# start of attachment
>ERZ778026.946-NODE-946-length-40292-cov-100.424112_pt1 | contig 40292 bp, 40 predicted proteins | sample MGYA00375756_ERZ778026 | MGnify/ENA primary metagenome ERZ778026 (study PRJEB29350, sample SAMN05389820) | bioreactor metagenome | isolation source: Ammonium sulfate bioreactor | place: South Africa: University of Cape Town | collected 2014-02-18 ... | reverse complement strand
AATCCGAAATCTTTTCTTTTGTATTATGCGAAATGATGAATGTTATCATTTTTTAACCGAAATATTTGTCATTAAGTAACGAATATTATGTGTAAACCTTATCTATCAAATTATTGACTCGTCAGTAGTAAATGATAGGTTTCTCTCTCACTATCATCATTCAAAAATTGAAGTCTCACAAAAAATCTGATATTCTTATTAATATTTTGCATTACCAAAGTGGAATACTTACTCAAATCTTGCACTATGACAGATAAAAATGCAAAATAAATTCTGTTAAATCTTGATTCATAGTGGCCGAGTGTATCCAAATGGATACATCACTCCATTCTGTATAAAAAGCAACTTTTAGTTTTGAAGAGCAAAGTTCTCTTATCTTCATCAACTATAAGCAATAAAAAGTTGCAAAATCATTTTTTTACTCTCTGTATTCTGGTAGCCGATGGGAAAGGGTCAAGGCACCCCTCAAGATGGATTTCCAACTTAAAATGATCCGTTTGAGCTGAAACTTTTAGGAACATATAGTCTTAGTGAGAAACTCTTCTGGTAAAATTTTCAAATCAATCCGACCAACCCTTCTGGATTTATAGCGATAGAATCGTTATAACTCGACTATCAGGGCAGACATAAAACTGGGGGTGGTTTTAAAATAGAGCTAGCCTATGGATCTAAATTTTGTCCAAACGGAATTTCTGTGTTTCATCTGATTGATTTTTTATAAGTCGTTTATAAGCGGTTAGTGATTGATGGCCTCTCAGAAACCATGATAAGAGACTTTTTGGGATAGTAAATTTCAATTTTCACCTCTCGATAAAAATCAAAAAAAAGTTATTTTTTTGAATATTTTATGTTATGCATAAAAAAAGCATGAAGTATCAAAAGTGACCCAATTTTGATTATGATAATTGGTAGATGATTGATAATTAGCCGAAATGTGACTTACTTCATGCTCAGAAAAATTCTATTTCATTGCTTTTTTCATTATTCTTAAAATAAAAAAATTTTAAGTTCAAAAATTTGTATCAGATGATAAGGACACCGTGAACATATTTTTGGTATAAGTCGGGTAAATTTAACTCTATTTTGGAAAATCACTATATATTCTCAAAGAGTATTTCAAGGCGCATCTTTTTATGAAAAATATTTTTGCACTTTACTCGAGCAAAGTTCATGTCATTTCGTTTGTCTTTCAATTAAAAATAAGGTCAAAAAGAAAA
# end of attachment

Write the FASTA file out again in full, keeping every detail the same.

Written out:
>ERZ778026.946-NODE-946-length-40292-cov-100.424112_pt1 | contig 40292 bp, 40 predicted proteins | sample MGYA00375756_ERZ778026 | MGnify/ENA primary metagenome ERZ778026 (study PRJEB29350, sample SAMN05389820) | bioreactor metagenome | isolation source: Ammonium sulfate bioreactor | place: South Africa: University of Cape Town | collected 2014-02-18 ... | reverse complement strand
AATCCGAAATCTTTTCTTTTGTATTATGCGAAATGATGAATGTTATCATTTTTTAACCGAAATATTTGTCATTAAGTAACGAATATTATGTGTAAACCTTATCTATCAAATTATTGACTCGTCAGTAGTAAATGATAGGTTTCTCTCTCACTATCATCATTCAAAAATTGAAGTCTCACAAAAAATCTGATATTCTTATTAATATTTTGCATTACCAAAGTGGAATACTTACTCAAATCTTGCACTATGACAGATAAAAATGCAAAATAAATTCTGTTAAATCTTGATTCATAGTGGCCGAGTGTATCCAAATGGATACATCACTCCATTCTGTATAAAAAGCAACTTTTAGTTTTGAAGAGCAAAGTTCTCTTATCTTCATCAACTATAAGCAATAAAAAGTTGCAAAATCATTTTTTTACTCTCTGTATTCTGGTAGCCGATGGGAAAGGGTCAAGGCACCCCTCAAGATGGATTTCCAACTTAAAATGATCCGTTTGAGCTGAAACTTTTAGGAACATATAGTCTTAGTGAGAAACTCTTCTGGTAAAATTTTCAAATCAATCCGACCAACCCTTCTGGATTTATAGCGATAGAATCGTTATAACTCGACTATCAGGGCAGACATAAAACTGGGGGTGGTTTTAAAATAGAGCTAGCCTATGGATCTAAATTTTGTCCAAACGGAATTTCTGTGTTTCATCTGATTGATTTTTTATAAGTCGTTTATAAGCGGTTAGTGATTGATGGCCTCTCAGAAACCATGATAAGAGACTTTTTGGGATAGTAAATTTCAATTTTCACCTCTCGATAAAAATCAAAAAAAAGTTATTTTTTTGAATATTTTATGTTATGCATAAAAAAAGCATGAAGTATCAAAAGTGACCCAATTTTGATTATGATAATTGGTAGATGATTGATAATTAGCCGAAATGTGACTTACTTCATGCTCAGAAAAATTCTATTTCATTGCTTTTTTCATTATTCTTAAAATAAAAAAATTTTAAGTTCAAAAATTTGTATCAGATGATAAGGACACCGTGAACATATTTTTGGTATAAGTCGGGTAAATTTAACTCTATTTTGGAAAATCACTATATATTCTCAAAGAGTATTTCAAGGCGCATCTTTTTATGAAAAATATTTTTGCACTTTACTCGAGCAAAGTTCATGTCATTTCGTTTGTCTTTCAATTAAAAATAAGGTCAAAAAGAAAA